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Aaron Fox, “Ways of Hearing: Decolonizing the Ethnomusicological Archive”


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UC Davis, An Open Digital Global South

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Aaron Fox, “Ways of Hearing: Decolonizing the Ethnomusicological Archive”

  1. 1. Decolonizing Listening Practice in the Ethnomusicological Archive An Open Digital South – Risks and Rewards University of California, Davis, May 24-25, 2017 Aaron A. Fox Center for Ethnomusicology Columbia University New York, NY Inquiries always welcome
  2. 2. Acknowledging and Thanking: The Patwin People on Whose Lands We Meet The US National Science Foundation Columbia University Institutions, elders, and collaborators from the Iñupiaq, Hopi, Diné, Ts’msyen Communities Chie Sakakibara (Oberlin College); Trevor Reed (Columbia University): Robin Gray (UC Santa Cruz) The conference organizers for inviting me, and you for listening.
  3. 3. In memory of Myrtle Akootchook, lead dancer, The Barrow Dancers 1936-2017
  4. 4. Laura C. Boulton 1899-1980 - Traveled the world collecting music from the early 1930s through the 1960s - Made significant collections of Native American and other indigenous musics, including extensive recordings of Navajo (1933, 1940) and Inuit (“Eskimo”) songs (1942, 1946) -- Published numerous commercial recordings and a fascinating 1968 autobiography (The Music Hunter), but her career remains remarkably undocumented - curated her own collection at Columbia Univ. from 1965-1973 - Sold her collection to the University (exact contents of sale disputed); sale not finalized until early 1970s, with many issues of ownership and rights never resolved - Her field recording practice had a “drive by” character, and she always worked through interpreters and with the support (and often protection) of powerful colonial or military figures - She was reasonably careful to record the names of singers, though often incorrectly transcribed; she did work with performers to translate songs and gather contextual information, reports being close to some consultants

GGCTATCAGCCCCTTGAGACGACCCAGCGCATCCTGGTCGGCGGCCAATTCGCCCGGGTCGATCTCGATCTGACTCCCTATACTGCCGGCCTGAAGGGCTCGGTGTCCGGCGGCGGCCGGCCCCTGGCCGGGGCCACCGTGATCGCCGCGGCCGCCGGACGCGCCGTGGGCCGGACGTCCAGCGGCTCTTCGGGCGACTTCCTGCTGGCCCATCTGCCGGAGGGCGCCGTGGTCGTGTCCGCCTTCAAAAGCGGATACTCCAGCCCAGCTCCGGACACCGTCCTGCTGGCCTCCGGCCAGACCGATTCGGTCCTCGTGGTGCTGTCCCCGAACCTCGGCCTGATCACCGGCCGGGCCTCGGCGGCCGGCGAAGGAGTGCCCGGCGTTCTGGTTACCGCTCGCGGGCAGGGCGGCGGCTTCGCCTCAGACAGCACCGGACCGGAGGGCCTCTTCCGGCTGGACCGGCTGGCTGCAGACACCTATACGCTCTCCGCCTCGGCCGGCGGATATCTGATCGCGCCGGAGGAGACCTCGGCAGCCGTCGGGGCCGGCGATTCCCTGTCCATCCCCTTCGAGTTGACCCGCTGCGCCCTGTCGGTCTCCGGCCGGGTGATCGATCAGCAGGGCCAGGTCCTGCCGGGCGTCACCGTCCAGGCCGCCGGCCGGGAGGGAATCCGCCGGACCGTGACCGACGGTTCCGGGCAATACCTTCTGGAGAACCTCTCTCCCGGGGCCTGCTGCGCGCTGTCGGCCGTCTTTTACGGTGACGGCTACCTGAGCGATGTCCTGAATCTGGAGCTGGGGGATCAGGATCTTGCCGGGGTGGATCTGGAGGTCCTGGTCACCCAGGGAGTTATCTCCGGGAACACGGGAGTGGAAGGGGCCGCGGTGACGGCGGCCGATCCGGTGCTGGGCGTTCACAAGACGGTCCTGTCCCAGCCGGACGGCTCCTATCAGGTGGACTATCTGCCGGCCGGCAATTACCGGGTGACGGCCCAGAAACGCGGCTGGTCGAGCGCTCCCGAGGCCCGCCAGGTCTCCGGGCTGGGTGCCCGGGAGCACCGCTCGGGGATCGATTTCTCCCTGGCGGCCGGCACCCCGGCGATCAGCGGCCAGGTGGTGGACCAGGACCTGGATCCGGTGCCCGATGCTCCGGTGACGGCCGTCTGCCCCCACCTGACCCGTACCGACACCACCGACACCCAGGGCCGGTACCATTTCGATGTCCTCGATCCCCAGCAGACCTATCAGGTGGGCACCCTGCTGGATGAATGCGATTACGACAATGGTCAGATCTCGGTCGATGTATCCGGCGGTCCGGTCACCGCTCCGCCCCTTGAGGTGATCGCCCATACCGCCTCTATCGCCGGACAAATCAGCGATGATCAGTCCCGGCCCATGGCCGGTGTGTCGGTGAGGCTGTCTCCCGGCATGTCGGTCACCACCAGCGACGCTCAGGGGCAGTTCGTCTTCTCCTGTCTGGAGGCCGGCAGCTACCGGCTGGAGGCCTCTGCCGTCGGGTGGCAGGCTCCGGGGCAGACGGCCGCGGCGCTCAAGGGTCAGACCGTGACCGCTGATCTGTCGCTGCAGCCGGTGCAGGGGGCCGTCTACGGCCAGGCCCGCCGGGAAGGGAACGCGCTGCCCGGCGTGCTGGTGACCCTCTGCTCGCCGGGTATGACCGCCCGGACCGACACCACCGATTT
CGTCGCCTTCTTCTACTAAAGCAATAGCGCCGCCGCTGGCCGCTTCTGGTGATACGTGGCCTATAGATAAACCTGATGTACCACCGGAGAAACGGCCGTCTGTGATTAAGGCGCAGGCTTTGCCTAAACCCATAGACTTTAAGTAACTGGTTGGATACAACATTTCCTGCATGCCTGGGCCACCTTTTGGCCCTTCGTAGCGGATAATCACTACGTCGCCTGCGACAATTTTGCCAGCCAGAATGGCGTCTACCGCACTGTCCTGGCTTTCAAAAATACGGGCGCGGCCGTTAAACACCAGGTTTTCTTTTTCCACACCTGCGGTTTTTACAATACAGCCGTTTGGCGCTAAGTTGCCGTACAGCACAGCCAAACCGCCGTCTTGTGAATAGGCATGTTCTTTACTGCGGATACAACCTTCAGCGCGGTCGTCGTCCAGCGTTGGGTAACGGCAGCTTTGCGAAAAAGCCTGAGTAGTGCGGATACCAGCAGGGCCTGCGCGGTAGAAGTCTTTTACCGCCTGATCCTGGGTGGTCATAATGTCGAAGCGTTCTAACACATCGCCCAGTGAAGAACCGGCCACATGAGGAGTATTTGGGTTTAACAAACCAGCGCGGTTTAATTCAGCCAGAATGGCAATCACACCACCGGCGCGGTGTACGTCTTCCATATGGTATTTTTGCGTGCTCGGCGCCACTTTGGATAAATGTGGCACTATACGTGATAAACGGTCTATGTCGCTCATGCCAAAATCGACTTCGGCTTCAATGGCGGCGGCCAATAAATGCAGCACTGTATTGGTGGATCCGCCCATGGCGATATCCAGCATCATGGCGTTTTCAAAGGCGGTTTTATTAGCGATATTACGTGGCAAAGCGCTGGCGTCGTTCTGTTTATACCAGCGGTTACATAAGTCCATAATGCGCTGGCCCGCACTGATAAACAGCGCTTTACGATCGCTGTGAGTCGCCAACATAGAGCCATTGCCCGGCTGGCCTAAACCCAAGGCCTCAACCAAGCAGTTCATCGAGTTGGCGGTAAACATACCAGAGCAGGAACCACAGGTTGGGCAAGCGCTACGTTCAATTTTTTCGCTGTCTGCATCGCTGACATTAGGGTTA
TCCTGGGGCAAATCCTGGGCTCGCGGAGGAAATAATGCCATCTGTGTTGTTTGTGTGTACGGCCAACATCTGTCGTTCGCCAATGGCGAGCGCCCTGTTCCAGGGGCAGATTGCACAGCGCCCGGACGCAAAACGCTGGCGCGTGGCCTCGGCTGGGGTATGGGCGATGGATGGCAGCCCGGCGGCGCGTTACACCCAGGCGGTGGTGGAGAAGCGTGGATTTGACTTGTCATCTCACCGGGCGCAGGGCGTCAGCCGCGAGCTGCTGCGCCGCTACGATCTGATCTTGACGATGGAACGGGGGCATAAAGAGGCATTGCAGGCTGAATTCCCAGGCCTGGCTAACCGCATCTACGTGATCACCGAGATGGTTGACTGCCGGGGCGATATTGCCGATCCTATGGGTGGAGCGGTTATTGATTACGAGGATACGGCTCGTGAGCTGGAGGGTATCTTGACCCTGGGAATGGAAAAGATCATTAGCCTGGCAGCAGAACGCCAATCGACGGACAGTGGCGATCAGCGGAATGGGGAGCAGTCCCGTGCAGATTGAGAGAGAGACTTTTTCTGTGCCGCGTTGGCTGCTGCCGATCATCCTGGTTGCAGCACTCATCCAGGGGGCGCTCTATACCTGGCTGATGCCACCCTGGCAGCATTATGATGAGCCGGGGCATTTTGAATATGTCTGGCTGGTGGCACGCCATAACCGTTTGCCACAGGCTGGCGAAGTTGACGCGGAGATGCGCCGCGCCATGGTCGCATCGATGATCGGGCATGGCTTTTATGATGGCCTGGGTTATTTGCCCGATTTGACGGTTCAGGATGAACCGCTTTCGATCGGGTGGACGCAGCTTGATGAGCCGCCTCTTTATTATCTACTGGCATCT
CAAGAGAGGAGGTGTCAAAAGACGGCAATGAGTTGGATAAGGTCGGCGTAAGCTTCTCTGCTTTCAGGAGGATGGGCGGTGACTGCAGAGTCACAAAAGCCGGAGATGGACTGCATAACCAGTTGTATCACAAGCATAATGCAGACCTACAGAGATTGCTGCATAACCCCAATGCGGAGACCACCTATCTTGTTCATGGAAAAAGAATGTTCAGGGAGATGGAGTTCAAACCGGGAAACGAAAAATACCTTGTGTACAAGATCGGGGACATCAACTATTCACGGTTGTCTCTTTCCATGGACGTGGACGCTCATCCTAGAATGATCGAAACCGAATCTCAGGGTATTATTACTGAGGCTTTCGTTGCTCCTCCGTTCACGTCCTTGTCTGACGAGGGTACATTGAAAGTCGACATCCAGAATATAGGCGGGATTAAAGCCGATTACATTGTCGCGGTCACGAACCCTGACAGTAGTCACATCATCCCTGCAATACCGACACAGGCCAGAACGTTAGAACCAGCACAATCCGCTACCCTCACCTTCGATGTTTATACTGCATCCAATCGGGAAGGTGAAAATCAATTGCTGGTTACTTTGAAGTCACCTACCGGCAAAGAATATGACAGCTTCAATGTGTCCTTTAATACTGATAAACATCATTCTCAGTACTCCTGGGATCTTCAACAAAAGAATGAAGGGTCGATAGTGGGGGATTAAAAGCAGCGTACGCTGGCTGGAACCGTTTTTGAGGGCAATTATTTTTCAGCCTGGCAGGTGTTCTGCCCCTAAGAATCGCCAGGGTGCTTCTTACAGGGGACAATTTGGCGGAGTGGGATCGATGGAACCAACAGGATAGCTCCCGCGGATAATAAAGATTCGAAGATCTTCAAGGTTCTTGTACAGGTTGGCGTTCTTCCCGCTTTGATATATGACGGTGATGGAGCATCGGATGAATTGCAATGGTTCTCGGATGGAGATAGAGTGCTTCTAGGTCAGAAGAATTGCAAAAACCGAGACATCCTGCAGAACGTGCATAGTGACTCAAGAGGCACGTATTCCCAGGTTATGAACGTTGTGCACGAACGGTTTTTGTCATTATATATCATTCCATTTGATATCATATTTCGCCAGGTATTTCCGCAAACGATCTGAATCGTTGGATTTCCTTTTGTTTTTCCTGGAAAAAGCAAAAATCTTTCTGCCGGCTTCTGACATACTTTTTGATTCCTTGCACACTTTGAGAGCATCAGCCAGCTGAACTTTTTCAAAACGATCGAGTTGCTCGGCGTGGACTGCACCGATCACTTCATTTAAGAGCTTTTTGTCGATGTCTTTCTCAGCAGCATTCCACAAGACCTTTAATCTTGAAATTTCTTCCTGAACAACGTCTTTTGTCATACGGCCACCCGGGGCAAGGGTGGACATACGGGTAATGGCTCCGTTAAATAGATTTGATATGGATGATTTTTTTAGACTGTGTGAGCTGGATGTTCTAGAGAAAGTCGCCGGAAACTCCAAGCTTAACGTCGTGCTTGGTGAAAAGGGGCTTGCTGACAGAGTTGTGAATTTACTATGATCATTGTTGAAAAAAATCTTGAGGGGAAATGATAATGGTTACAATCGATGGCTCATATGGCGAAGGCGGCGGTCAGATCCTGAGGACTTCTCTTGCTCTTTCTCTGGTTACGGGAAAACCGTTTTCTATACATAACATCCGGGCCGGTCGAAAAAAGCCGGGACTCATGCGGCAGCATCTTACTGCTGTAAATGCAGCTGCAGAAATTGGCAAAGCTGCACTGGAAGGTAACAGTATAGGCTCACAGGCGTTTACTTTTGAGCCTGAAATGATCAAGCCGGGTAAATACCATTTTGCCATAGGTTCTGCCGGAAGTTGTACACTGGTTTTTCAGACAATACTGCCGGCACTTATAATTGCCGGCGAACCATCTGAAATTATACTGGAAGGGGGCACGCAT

5. 5. Allison Akootchook Warden (Aku-Matu), Iñupiaq Performance Artist and Rapper, Anchorage and Kaktovic, Alaska. Performing at “Native Sounds, North and South,” Oct. 1, 2010, New York City
  6. 6. Warren Matumeak, elder and renowned expert on Iñupiaq music and dance, signs a drum for an admirer, 2008.
  7. 7. Aaron with Mae Ahgeak’s kindergarten Iñupiaq language immersion class.
  8. 8. Bertha and Mary Lou Leavitt, elders, identifying figures in photographs
  9. 9. “…. Collecting institutions’ core commitment to access predicated upon openness to the public severely limits the possibility of seeing indigenous claims as alternative types of openness (access differently conceived). Oftentimes in these situations, indigenous systems of information management are defined as “cultural values” or “tradition.” In either case, while collecting institutions may be sympathetic to these “concerns,” they do not see them in the same semantic light as the assumed universal claims on which their assertions of a uniform typology for access are based. Kimberly Christen “Opening Archives: Respectful Repatriation” The American Archivist 74 (Spring/Summer 2011)
  10. 10. John Berger, Ways of Seeing, (1972 Penguin Books)
  11. 11. Dr. Robin R. R. Gray Presidential Postdoctoral Fellow History University of California, Santa Cruz
  12. 12. • Aaron Fox’s recent papers (write for copies): • 2017 “The Archive of the Archive: The Secret History of the Laura Boulton Collection.” The Routledge Cultural Property Reader, Jane Anderson and Haidy Geismar, editors. • 2014 “Repatriation as Re-Animation Through Reciprocity.” The Cambridge History of World Music: Vol. 1 (North America), P. Bohlman, ed., Cambridge University Press
  13. 13. Century of Progress Exposition 1933 – “Indian Village”
  14. 14. QUYANAQPAK! Thank You Very Much For Listening! Write to with any inquiries!